Set in a historic student city, Oxford Brookes is one of the UK's leading modern universities and enjoys an international reputation for teaching excellence and innovation, as well as strong links with business and industry. Away from your studies, Oxford Brookes Students' Union has an agreement with the people behind O2 Academy venues to provide exclusive student entertainment in Oxford.

How you'll spend your time

Sorry, we don’t have study time information to display here

How you'll be assessed

Sorry, we don’t have course assessment information to display here

What do the numbers say for

The percentages below relate to the general subject area at this uni, not to one course. We show these stats because there isn't enough data about the specific course, or where this is the most detailed info made available to us.

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What do students think about this subject here?

Source: NSS

Here's how satisfied past students were taking courses within this subject area about things such as the quality of facilities and teaching - useful to refer to when you're narrowing down your options. Our student score makes comparisons easier, showing whether overall satisfaction is high, medium or low compared to other unis.

What do student satisfaction scores tell you?

Overall student satisfaction 76%
Student score 70% LOW
Able to access IT resources


Staff made the subject interesting


Library resources are satisfactory


Feedback on work has been helpful


Feedback on work has been prompt


Staff are good at explaining things


Staff value students' opinions



Who studies this subject?

Source: HESA

Start building a picture of who you could be studying with by taking a look at the profile of people that have studied this subject here in previous years.

UK / Non-UK
13% of students here are from outside the UK
Male / Female
67% of students are female
Full-time / Part-time
5% of students are part-time
Typical Ucas points
351 entry points typically achieved by students
2:1 or above
84% of students achieved a 2:1 or above
Drop-out rate
0% of students do not continue into the second year of their course
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What are graduates doing after six months?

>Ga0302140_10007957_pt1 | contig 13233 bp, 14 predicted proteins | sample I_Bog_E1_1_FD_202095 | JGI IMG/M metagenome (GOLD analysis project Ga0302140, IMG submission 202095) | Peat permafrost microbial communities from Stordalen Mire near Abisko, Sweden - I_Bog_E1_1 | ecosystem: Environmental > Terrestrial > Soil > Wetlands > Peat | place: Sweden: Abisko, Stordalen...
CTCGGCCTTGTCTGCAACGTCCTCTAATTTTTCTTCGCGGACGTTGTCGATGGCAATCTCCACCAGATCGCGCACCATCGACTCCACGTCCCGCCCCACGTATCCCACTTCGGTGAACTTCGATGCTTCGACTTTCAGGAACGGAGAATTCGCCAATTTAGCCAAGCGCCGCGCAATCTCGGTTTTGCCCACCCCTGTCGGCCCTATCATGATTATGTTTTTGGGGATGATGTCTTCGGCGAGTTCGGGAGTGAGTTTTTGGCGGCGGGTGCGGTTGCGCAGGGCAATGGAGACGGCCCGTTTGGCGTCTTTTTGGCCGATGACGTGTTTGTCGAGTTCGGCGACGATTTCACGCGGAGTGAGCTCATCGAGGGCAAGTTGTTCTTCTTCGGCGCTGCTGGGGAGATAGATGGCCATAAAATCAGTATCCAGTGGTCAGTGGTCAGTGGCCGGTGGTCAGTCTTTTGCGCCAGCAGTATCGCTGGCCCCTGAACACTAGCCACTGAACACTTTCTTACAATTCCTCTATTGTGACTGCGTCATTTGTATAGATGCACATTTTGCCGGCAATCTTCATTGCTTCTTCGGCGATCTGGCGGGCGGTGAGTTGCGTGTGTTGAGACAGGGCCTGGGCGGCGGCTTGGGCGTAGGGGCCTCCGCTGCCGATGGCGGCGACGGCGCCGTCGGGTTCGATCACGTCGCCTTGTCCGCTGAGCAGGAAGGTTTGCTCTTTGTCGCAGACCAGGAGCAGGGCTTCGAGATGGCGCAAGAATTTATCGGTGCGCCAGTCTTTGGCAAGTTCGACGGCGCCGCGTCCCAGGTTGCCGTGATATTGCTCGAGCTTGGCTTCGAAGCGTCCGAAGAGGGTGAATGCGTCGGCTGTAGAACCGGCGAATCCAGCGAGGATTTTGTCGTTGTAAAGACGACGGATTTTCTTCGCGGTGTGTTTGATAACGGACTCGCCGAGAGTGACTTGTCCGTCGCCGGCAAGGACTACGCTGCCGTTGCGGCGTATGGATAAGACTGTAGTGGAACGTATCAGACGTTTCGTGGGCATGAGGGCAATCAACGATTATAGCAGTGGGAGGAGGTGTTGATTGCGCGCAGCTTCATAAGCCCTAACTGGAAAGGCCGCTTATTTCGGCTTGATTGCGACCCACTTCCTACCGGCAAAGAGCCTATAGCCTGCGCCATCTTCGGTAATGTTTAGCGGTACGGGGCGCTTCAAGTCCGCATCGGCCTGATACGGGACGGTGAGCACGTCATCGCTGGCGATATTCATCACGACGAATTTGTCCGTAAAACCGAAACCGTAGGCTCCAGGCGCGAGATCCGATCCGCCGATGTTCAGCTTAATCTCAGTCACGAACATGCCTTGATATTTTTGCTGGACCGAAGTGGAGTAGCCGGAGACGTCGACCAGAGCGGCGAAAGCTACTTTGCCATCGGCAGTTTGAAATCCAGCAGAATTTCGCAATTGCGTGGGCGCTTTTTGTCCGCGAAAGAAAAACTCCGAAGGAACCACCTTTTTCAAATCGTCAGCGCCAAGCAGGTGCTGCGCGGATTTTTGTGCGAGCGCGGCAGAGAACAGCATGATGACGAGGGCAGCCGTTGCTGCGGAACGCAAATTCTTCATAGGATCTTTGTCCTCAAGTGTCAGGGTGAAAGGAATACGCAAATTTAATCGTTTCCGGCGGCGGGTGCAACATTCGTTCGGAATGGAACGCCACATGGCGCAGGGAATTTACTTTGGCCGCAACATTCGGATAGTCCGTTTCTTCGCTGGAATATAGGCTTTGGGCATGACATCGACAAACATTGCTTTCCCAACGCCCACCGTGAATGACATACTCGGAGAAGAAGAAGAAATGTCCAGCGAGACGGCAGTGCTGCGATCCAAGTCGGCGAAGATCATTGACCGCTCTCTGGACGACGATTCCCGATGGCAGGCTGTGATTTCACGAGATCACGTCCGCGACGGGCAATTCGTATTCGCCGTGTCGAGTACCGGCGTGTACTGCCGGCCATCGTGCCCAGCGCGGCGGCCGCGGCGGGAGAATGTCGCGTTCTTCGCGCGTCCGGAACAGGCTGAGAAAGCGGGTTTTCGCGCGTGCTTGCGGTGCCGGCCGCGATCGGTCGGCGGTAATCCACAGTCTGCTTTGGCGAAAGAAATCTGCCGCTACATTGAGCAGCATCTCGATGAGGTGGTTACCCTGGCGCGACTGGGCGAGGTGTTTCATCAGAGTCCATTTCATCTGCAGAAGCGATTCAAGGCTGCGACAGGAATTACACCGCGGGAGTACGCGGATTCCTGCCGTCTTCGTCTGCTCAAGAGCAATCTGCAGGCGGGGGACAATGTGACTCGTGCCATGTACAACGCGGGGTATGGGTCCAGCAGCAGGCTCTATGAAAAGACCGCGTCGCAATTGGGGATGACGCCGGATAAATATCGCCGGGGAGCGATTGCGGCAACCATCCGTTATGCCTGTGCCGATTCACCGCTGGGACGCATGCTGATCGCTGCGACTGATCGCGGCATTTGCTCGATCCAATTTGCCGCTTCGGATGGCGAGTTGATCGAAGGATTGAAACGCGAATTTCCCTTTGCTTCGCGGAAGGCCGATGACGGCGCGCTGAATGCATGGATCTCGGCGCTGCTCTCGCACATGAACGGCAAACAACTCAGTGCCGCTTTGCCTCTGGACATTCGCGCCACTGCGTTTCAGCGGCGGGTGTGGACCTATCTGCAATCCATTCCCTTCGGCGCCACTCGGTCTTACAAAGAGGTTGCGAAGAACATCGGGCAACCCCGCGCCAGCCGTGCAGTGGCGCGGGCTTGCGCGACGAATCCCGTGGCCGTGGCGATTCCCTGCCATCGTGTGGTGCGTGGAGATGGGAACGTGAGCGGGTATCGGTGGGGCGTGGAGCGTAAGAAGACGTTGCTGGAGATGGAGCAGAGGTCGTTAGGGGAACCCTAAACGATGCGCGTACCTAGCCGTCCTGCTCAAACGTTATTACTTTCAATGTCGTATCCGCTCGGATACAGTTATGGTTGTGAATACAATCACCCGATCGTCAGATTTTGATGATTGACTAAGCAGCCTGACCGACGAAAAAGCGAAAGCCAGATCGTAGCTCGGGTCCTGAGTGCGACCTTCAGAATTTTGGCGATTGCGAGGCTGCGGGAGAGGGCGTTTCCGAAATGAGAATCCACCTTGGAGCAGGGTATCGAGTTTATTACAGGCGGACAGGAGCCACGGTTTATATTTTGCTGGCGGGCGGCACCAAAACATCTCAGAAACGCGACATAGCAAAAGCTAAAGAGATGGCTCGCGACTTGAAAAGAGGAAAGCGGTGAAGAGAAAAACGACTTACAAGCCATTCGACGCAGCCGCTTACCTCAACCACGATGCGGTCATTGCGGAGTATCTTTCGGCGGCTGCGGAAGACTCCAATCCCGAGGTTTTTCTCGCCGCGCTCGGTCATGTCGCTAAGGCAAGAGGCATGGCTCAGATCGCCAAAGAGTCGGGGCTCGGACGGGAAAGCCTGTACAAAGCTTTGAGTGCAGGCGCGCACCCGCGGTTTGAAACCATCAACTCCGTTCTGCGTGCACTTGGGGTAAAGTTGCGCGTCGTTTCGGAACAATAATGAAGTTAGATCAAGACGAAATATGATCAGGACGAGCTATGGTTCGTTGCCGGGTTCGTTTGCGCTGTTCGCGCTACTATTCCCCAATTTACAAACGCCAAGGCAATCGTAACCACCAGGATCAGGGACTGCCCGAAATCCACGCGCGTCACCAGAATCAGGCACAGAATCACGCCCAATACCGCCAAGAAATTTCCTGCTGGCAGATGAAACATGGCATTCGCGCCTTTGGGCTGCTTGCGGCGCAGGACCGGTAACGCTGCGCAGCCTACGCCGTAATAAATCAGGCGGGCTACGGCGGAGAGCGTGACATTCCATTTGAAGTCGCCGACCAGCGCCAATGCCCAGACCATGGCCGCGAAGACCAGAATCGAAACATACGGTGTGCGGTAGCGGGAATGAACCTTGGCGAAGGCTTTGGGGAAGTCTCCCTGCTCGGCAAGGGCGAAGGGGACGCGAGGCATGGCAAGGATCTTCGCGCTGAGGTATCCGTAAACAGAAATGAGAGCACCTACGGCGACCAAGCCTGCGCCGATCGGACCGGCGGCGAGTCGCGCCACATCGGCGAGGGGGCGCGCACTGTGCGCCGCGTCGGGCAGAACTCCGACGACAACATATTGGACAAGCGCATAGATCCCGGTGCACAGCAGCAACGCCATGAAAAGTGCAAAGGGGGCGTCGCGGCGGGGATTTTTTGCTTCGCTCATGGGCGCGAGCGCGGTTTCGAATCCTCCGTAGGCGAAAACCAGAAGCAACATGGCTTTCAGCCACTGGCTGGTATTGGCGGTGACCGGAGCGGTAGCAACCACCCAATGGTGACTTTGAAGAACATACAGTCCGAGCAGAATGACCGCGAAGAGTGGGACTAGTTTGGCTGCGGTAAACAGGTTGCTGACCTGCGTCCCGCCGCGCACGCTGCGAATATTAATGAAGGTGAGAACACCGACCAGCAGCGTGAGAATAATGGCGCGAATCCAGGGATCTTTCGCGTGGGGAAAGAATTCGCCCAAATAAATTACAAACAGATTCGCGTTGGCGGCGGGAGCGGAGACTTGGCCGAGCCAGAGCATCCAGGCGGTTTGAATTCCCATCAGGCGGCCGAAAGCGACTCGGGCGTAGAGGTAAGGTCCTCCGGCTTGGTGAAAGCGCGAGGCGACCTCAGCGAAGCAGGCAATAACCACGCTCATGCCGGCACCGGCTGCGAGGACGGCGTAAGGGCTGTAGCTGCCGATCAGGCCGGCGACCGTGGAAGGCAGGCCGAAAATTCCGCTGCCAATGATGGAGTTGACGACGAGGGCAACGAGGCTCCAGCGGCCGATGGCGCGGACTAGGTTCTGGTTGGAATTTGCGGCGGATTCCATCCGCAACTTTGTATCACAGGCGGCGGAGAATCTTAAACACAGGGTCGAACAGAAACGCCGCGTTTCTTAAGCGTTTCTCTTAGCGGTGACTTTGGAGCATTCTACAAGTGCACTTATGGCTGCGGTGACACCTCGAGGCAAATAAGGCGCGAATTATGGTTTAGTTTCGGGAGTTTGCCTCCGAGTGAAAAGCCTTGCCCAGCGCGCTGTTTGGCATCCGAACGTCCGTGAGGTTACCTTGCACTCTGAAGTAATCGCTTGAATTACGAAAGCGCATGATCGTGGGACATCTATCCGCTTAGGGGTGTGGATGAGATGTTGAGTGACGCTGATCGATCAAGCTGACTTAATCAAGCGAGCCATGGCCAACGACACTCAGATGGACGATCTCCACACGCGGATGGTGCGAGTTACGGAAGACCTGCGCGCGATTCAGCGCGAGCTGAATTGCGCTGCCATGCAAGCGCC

Source: DLHE

Here’s what students are up after they graduate from studying this subject here. We’ve analysed the employment rate and salary figures so you can see at a glance whether they’re high, typical or low compared to graduates in this subject from other universities. Remember the numbers are only measured only six months after graduation and can be affected by the economic climate - the outlook may be different when you leave uni. What do graduate employment figures really tell you?

% employed or in further study 98% MED
Average graduate salary £21k MED
Graduates who are therapy professionals


Graduates who are science, engineering and production technicians


Graduates who are health associate professionals


Employment prospects for graduates of this subject

Sources: DLHE & HECSU
The stats here cover not just anatomy, physiology and pathology courses, but also neuroscience and physiotherapy. Physiotherapy is much the most popular of the four. So, a lot of the data you’re looking at is really for physiotherapists, who have excellent employment rates - although all the subjects under this group do better than average. Anatomy and physiology graduates often take further study — usually moving on to a medical degree - and neurosciences graduates opt for a more academic route in study. Pathology graduates tend to go into work. Physiotherapy graduates mainly go straight into work, and a large majority got into physiotherapy roles within six months of graduation in 2016, usually either in hospitals or private practice. There are shortages of graduates in all of these disciplines although issues with funding roles, particularly in physiotherapy, still mean that these degrees are not a guaranteed path to a job - but the chances of getting a job are very good.